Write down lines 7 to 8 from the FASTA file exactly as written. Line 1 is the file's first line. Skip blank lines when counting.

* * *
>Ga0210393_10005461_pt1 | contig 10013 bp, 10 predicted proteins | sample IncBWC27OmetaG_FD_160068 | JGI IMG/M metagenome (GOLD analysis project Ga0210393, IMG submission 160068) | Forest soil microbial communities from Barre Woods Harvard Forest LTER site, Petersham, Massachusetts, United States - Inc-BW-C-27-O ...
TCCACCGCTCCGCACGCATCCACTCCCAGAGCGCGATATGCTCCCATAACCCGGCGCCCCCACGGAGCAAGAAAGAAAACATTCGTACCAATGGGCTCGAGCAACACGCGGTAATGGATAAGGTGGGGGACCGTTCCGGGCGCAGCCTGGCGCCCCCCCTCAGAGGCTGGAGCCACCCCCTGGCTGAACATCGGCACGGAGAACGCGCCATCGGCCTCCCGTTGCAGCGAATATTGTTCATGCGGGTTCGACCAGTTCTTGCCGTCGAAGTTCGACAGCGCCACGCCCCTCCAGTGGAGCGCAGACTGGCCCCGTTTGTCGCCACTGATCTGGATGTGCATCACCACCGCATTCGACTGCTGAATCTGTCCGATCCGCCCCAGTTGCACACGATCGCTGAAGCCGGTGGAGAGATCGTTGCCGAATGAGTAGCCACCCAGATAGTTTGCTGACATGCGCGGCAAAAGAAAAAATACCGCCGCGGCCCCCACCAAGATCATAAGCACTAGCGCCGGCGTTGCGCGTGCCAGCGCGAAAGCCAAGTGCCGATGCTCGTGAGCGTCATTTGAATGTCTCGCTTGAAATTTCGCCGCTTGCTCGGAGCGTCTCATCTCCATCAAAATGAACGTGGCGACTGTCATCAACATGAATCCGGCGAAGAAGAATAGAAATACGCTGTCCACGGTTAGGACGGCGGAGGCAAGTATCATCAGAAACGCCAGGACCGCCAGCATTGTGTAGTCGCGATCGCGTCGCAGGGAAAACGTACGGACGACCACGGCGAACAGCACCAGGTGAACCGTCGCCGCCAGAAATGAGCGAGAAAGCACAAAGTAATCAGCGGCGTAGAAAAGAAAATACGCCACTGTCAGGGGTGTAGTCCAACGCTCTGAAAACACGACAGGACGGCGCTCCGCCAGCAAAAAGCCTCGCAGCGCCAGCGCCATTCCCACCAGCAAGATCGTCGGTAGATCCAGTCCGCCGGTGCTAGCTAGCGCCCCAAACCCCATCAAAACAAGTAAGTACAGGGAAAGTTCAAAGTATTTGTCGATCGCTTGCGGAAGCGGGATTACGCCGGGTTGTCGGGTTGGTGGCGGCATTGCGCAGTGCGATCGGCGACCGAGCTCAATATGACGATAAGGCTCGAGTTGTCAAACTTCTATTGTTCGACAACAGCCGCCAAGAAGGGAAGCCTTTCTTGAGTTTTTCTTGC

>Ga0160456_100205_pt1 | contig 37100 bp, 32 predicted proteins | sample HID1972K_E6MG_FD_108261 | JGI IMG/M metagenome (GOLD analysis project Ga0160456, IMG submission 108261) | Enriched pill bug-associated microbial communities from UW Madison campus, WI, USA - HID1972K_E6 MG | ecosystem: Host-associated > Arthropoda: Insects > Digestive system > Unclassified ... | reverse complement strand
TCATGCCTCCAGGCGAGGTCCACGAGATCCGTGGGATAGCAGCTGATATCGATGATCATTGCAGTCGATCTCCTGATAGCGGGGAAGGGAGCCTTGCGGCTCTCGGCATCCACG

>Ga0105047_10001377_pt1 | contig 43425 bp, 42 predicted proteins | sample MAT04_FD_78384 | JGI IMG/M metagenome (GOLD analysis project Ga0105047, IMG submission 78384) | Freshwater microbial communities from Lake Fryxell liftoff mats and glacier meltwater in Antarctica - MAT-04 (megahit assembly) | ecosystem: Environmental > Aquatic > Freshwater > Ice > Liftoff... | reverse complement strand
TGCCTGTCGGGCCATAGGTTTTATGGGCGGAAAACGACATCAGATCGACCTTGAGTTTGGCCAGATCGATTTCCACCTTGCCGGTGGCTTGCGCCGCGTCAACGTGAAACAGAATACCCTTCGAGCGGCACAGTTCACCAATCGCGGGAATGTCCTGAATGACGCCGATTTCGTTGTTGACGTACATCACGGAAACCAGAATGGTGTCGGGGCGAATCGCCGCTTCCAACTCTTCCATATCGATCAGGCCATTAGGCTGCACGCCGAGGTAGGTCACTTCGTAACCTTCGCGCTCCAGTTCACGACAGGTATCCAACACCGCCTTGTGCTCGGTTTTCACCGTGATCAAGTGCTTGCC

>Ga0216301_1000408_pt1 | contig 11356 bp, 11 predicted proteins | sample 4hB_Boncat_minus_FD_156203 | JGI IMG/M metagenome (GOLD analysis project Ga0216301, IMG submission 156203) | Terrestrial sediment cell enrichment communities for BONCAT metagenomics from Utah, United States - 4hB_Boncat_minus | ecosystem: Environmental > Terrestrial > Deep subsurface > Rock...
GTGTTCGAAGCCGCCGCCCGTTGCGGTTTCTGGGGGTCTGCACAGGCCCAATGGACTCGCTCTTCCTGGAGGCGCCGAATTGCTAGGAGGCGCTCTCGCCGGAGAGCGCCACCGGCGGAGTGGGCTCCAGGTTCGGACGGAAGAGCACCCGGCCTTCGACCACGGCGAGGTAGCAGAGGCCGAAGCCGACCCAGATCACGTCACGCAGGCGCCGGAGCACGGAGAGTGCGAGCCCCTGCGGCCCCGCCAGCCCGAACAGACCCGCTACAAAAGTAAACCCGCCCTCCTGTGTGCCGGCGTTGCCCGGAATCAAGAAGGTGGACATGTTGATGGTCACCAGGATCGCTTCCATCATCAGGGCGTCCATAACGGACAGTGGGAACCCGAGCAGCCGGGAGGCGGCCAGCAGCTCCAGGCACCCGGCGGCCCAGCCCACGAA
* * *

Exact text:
>Ga0216301_1000408_pt1 | contig 11356 bp, 11 predicted proteins | sample 4hB_Boncat_minus_FD_156203 | JGI IMG/M metagenome (GOLD analysis project Ga0216301, IMG submission 156203) | Terrestrial sediment cell enrichment communities for BONCAT metagenomics from Utah, United States - 4hB_Boncat_minus | ecosystem: Environmental > Terrestrial > Deep subsurface > Rock...
GTGTTCGAAGCCGCCGCCCGTTGCGGTTTCTGGGGGTCTGCACAGGCCCAATGGACTCGCTCTTCCTGGAGGCGCCGAATTGCTAGGAGGCGCTCTCGCCGGAGAGCGCCACCGGCGGAGTGGGCTCCAGGTTCGGACGGAAGAGCACCCGGCCTTCGACCACGGCGAGGTAGCAGAGGCCGAAGCCGACCCAGATCACGTCACGCAGGCGCCGGAGCACGGAGAGTGCGAGCCCCTGCGGCCCCGCCAGCCCGAACAGACCCGCTACAAAAGTAAACCCGCCCTCCTGTGTGCCGGCGTTGCCCGGAATCAAGAAGGTGGACATGTTGATGGTCACCAGGATCGCTTCCATCATCAGGGCGTCCATAACGGACAGTGGGAACCCGAGCAGCCGGGAGGCGGCCAGCAGCTCCAGGCACCCGGCGGCCCAGCCCACGAA